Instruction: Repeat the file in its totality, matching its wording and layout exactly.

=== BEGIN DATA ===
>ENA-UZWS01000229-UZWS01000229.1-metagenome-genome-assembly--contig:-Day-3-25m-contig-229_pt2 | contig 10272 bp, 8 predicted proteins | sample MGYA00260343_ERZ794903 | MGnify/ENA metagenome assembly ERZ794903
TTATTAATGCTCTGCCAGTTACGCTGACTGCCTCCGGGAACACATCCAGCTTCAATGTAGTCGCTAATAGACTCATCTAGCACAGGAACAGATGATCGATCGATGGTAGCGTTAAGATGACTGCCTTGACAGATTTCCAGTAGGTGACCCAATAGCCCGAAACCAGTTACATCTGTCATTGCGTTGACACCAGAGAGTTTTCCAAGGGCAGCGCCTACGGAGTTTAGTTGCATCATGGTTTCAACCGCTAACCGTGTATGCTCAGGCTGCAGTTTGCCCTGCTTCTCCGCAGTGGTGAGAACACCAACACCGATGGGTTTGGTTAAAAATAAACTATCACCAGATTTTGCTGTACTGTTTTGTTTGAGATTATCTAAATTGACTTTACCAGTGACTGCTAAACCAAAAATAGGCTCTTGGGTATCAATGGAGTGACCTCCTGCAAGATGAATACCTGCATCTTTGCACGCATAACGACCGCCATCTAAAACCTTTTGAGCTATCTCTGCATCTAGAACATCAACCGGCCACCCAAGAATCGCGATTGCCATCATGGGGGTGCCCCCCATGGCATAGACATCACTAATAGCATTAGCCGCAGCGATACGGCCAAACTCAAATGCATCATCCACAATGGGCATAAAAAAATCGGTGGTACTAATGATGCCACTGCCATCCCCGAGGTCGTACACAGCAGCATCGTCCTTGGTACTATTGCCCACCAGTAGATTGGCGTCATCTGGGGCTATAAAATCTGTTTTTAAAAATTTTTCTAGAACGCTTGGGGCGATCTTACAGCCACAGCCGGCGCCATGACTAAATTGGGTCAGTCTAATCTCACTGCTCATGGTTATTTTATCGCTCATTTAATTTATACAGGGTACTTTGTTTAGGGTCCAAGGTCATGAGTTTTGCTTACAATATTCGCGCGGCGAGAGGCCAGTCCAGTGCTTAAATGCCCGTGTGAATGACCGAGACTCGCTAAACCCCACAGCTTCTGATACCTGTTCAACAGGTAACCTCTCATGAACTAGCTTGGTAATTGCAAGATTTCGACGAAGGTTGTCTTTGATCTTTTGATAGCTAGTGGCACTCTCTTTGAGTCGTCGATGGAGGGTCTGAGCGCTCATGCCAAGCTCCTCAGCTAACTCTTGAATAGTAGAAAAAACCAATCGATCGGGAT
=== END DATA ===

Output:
>ENA-UZWS01000229-UZWS01000229.1-metagenome-genome-assembly--contig:-Day-3-25m-contig-229_pt2 | contig 10272 bp, 8 predicted proteins | sample MGYA00260343_ERZ794903 | MGnify/ENA metagenome assembly ERZ794903
TTATTAATGCTCTGCCAGTTACGCTGACTGCCTCCGGGAACACATCCAGCTTCAATGTAGTCGCTAATAGACTCATCTAGCACAGGAACAGATGATCGATCGATGGTAGCGTTAAGATGACTGCCTTGACAGATTTCCAGTAGGTGACCCAATAGCCCGAAACCAGTTACATCTGTCATTGCGTTGACACCAGAGAGTTTTCCAAGGGCAGCGCCTACGGAGTTTAGTTGCATCATGGTTTCAACCGCTAACCGTGTATGCTCAGGCTGCAGTTTGCCCTGCTTCTCCGCAGTGGTGAGAACACCAACACCGATGGGTTTGGTTAAAAATAAACTATCACCAGATTTTGCTGTACTGTTTTGTTTGAGATTATCTAAATTGACTTTACCAGTGACTGCTAAACCAAAAATAGGCTCTTGGGTATCAATGGAGTGACCTCCTGCAAGATGAATACCTGCATCTTTGCACGCATAACGACCGCCATCTAAAACCTTTTGAGCTATCTCTGCATCTAGAACATCAACCGGCCACCCAAGAATCGCGATTGCCATCATGGGGGTGCCCCCCATGGCATAGACATCACTAATAGCATTAGCCGCAGCGATACGGCCAAACTCAAATGCATCATCCACAATGGGCATAAAAAAATCGGTGGTACTAATGATGCCACTGCCATCCCCGAGGTCGTACACAGCAGCATCGTCCTTGGTACTATTGCCCACCAGTAGATTGGCGTCATCTGGGGCTATAAAATCTGTTTTTAAAAATTTTTCTAGAACGCTTGGGGCGATCTTACAGCCACAGCCGGCGCCATGACTAAATTGGGTCAGTCTAATCTCACTGCTCATGGTTATTTTATCGCTCATTTAATTTATACAGGGTACTTTGTTTAGGGTCCAAGGTCATGAGTTTTGCTTACAATATTCGCGCGGCGAGAGGCCAGTCCAGTGCTTAAATGCCCGTGTGAATGACCGAGACTCGCTAAACCCCACAGCTTCTGATACCTGTTCAACAGGTAACCTCTCATGAACTAGCTTGGTAATTGCAAGATTTCGACGAAGGTTGTCTTTGATCTTTTGATAGCTAGTGGCACTCTCTTTGAGTCGTCGATGGAGGGTCTGAGCGCTCATGCCAAGCTCCTCAGCTAACTCTTGAATAGTAGAAAAAACCAATCGATCGGGAT